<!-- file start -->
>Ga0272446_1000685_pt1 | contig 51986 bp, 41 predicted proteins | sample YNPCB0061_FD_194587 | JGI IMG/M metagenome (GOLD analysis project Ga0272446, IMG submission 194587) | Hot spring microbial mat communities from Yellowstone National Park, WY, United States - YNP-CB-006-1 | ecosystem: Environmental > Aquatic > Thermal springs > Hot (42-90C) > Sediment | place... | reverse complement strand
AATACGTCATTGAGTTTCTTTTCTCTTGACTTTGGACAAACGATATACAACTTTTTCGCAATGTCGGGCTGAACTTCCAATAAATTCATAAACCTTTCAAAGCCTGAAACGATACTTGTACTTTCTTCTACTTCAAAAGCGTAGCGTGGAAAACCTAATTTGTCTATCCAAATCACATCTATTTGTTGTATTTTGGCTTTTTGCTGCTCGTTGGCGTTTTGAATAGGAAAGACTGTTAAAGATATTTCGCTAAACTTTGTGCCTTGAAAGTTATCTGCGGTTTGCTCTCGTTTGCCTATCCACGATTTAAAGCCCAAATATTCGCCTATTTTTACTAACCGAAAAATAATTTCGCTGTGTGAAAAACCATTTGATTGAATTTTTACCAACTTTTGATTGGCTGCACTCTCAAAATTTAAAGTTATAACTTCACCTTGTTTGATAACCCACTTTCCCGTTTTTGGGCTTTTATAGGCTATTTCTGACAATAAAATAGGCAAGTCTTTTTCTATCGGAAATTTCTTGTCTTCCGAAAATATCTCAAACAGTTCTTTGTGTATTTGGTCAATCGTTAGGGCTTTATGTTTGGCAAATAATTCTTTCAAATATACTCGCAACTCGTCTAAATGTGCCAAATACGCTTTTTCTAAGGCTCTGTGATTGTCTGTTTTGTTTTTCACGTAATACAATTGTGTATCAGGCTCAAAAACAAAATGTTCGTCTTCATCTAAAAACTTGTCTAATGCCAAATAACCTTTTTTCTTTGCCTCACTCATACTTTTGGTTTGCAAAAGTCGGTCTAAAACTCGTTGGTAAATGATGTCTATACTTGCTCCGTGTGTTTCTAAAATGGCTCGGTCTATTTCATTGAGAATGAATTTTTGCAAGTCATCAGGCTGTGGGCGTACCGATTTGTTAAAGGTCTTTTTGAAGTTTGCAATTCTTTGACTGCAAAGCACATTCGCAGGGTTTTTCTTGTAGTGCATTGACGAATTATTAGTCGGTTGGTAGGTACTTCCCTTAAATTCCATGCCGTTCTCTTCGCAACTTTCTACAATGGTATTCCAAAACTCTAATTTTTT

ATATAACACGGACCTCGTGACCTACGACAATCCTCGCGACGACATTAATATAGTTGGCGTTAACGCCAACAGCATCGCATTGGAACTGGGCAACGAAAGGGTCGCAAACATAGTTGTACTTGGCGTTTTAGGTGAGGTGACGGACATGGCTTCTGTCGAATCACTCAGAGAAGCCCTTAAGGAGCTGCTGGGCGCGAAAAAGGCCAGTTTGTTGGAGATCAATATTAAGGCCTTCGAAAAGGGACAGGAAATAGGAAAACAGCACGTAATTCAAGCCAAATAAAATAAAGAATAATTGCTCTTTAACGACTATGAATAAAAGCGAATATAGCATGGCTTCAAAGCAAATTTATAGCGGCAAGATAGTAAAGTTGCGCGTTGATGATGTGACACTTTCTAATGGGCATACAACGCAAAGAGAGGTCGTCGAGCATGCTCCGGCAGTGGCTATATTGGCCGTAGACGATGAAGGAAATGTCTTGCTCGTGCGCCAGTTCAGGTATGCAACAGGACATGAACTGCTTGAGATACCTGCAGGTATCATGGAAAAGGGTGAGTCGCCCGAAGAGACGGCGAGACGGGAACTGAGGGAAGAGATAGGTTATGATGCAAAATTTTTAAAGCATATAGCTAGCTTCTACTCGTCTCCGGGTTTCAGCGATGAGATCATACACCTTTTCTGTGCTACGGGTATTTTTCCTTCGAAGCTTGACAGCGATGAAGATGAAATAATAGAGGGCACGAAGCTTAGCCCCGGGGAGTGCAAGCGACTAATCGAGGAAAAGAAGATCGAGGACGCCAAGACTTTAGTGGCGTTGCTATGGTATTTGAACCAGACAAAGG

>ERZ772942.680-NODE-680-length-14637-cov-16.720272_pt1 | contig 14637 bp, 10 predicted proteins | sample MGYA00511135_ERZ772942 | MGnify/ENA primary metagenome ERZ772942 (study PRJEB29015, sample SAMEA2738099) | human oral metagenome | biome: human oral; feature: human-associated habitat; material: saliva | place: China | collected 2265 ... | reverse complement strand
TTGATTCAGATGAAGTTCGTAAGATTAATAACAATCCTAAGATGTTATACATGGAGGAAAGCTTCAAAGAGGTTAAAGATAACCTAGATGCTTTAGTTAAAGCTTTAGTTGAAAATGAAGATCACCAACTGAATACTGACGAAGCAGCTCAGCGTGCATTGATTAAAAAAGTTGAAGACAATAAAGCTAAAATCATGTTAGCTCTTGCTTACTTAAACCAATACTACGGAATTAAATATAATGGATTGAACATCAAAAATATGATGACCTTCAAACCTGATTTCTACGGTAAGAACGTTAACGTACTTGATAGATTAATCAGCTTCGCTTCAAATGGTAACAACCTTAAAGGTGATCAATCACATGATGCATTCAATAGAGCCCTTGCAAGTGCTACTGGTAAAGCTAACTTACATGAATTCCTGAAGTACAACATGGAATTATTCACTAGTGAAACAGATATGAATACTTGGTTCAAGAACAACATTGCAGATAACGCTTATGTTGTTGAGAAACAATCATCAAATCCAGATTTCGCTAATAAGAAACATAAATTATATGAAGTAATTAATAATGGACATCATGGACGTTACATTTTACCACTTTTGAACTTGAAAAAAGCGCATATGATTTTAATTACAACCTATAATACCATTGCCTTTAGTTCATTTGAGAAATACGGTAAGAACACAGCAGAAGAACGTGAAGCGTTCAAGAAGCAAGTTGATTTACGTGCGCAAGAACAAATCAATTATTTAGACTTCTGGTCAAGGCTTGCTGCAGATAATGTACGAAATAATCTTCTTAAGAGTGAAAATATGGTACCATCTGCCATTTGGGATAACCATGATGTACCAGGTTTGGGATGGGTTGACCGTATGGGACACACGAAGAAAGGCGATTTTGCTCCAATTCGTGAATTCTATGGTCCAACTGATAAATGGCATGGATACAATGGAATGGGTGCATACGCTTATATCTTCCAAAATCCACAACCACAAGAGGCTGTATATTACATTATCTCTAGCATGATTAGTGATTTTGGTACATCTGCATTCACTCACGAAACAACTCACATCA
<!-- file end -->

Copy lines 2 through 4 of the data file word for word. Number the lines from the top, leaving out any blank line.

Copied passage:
AATACGTCATTGAGTTTCTTTTCTCTTGACTTTGGACAAACGATATACAACTTTTTCGCAATGTCGGGCTGAACTTCCAATAAATTCATAAACCTTTCAAAGCCTGAAACGATACTTGTACTTTCTTCTACTTCAAAAGCGTAGCGTGGAAAACCTAATTTGTCTATCCAAATCACATCTATTTGTTGTATTTTGGCTTTTTGCTGCTCGTTGGCGTTTTGAATAGGAAAGACTGTTAAAGATATTTCGCTAAACTTTGTGCCTTGAAAGTTATCTGCGGTTTGCTCTCGTTTGCCTATCCACGATTTAAAGCCCAAATATTCGCCTATTTTTACTAACCGAAAAATAATTTCGCTGTGTGAAAAACCATTTGATTGAATTTTTACCAACTTTTGATTGGCTGCACTCTCAAAATTTAAAGTTATAACTTCACCTTGTTTGATAACCCACTTTCCCGTTTTTGGGCTTTTATAGGCTATTTCTGACAATAAAATAGGCAAGTCTTTTTCTATCGGAAATTTCTTGTCTTCCGAAAATATCTCAAACAGTTCTTTGTGTATTTGGTCAATCGTTAGGGCTTTATGTTTGGCAAATAATTCTTTCAAATATACTCGCAACTCGTCTAAATGTGCCAAATACGCTTTTTCTAAGGCTCTGTGATTGTCTGTTTTGTTTTTCACGTAATACAATTGTGTATCAGGCTCAAAAACAAAATGTTCGTCTTCATCTAAAAACTTGTCTAATGCCAAATAACCTTTTTTCTTTGCCTCACTCATACTTTTGGTTTGCAAAAGTCGGTCTAAAACTCGTTGGTAAATGATGTCTATACTTGCTCCGTGTGTTTCTAAAATGGCTCGGTCTATTTCATTGAGAATGAATTTTTGCAAGTCATCAGGCTGTGGGCGTACCGATTTGTTAAAGGTCTTTTTGAAGTTTGCAATTCTTTGACTGCAAAGCACATTCGCAGGGTTTTTCTTGTAGTGCATTGACGAATTATTAGTCGGTTGGTAGGTACTTCCCTTAAATTCCATGCCGTTCTCTTCGCAACTTTCTACAATGGTATTCCAAAACTCTAATTTTTT

ATATAACACGGACCTCGTGACCTACGACAATCCTCGCGACGACATTAATATAGTTGGCGTTAACGCCAACAGCATCGCATTGGAACTGGGCAACGAAAGGGTCGCAAACATAGTTGTACTTGGCGTTTTAGGTGAGGTGACGGACATGGCTTCTGTCGAATCACTCAGAGAAGCCCTTAAGGAGCTGCTGGGCGCGAAAAAGGCCAGTTTGTTGGAGATCAATATTAAGGCCTTCGAAAAGGGACAGGAAATAGGAAAACAGCACGTAATTCAAGCCAAATAAAATAAAGAATAATTGCTCTTTAACGACTATGAATAAAAGCGAATATAGCATGGCTTCAAAGCAAATTTATAGCGGCAAGATAGTAAAGTTGCGCGTTGATGATGTGACACTTTCTAATGGGCATACAACGCAAAGAGAGGTCGTCGAGCATGCTCCGGCAGTGGCTATATTGGCCGTAGACGATGAAGGAAATGTCTTGCTCGTGCGCCAGTTCAGGTATGCAACAGGACATGAACTGCTTGAGATACCTGCAGGTATCATGGAAAAGGGTGAGTCGCCCGAAGAGACGGCGAGACGGGAACTGAGGGAAGAGATAGGTTATGATGCAAAATTTTTAAAGCATATAGCTAGCTTCTACTCGTCTCCGGGTTTCAGCGATGAGATCATACACCTTTTCTGTGCTACGGGTATTTTTCCTTCGAAGCTTGACAGCGATGAAGATGAAATAATAGAGGGCACGAAGCTTAGCCCCGGGGAGTGCAAGCGACTAATCGAGGAAAAGAAGATCGAGGACGCCAAGACTTTAGTGGCGTTGCTATGGTATTTGAACCAGACAAAGG

>ERZ772942.680-NODE-680-length-14637-cov-16.720272_pt1 | contig 14637 bp, 10 predicted proteins | sample MGYA00511135_ERZ772942 | MGnify/ENA primary metagenome ERZ772942 (study PRJEB29015, sample SAMEA2738099) | human oral metagenome | biome: human oral; feature: human-associated habitat; material: saliva | place: China | collected 2265 ... | reverse complement strand